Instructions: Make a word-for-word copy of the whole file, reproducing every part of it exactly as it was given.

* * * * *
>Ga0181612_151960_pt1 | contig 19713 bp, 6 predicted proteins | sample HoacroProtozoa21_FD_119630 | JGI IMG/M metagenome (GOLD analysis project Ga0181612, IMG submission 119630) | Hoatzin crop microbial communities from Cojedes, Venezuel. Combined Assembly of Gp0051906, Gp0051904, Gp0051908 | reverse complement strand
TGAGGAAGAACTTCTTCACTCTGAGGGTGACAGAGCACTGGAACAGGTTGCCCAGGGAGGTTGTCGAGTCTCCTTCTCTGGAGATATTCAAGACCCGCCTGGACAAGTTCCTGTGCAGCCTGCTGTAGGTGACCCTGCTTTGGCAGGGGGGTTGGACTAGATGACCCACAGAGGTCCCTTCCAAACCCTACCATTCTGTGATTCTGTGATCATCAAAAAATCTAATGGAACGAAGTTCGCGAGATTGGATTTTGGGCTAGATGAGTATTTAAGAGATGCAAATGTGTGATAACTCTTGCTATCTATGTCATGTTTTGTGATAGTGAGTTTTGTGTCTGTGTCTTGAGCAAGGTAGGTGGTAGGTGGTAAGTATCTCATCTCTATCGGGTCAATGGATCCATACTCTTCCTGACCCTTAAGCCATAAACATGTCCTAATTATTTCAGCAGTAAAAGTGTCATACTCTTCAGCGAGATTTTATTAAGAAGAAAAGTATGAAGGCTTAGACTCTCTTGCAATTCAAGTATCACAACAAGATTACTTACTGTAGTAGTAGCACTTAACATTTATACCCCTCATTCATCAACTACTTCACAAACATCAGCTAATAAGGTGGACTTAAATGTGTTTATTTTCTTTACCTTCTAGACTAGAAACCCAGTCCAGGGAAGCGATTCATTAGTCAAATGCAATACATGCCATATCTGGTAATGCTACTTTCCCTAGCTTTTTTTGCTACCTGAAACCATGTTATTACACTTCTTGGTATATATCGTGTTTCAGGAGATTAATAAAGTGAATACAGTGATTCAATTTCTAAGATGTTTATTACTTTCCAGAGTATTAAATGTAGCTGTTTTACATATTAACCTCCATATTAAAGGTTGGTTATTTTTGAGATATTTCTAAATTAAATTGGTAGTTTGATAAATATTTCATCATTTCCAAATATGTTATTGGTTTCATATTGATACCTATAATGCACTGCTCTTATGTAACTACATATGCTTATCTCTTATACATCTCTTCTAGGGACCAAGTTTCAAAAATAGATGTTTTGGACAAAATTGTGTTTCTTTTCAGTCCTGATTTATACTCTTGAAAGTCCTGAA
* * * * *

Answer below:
>Ga0181612_151960_pt1 | contig 19713 bp, 6 predicted proteins | sample HoacroProtozoa21_FD_119630 | JGI IMG/M metagenome (GOLD analysis project Ga0181612, IMG submission 119630) | Hoatzin crop microbial communities from Cojedes, Venezuel. Combined Assembly of Gp0051906, Gp0051904, Gp0051908 | reverse complement strand
TGAGGAAGAACTTCTTCACTCTGAGGGTGACAGAGCACTGGAACAGGTTGCCCAGGGAGGTTGTCGAGTCTCCTTCTCTGGAGATATTCAAGACCCGCCTGGACAAGTTCCTGTGCAGCCTGCTGTAGGTGACCCTGCTTTGGCAGGGGGGTTGGACTAGATGACCCACAGAGGTCCCTTCCAAACCCTACCATTCTGTGATTCTGTGATCATCAAAAAATCTAATGGAACGAAGTTCGCGAGATTGGATTTTGGGCTAGATGAGTATTTAAGAGATGCAAATGTGTGATAACTCTTGCTATCTATGTCATGTTTTGTGATAGTGAGTTTTGTGTCTGTGTCTTGAGCAAGGTAGGTGGTAGGTGGTAAGTATCTCATCTCTATCGGGTCAATGGATCCATACTCTTCCTGACCCTTAAGCCATAAACATGTCCTAATTATTTCAGCAGTAAAAGTGTCATACTCTTCAGCGAGATTTTATTAAGAAGAAAAGTATGAAGGCTTAGACTCTCTTGCAATTCAAGTATCACAACAAGATTACTTACTGTAGTAGTAGCACTTAACATTTATACCCCTCATTCATCAACTACTTCACAAACATCAGCTAATAAGGTGGACTTAAATGTGTTTATTTTCTTTACCTTCTAGACTAGAAACCCAGTCCAGGGAAGCGATTCATTAGTCAAATGCAATACATGCCATATCTGGTAATGCTACTTTCCCTAGCTTTTTTTGCTACCTGAAACCATGTTATTACACTTCTTGGTATATATCGTGTTTCAGGAGATTAATAAAGTGAATACAGTGATTCAATTTCTAAGATGTTTATTACTTTCCAGAGTATTAAATGTAGCTGTTTTACATATTAACCTCCATATTAAAGGTTGGTTATTTTTGAGATATTTCTAAATTAAATTGGTAGTTTGATAAATATTTCATCATTTCCAAATATGTTATTGGTTTCATATTGATACCTATAATGCACTGCTCTTATGTAACTACATATGCTTATCTCTTATACATCTCTTCTAGGGACCAAGTTTCAAAAATAGATGTTTTGGACAAAATTGTGTTTCTTTTCAGTCCTGATTTATACTCTTGAAAGTCCTGAA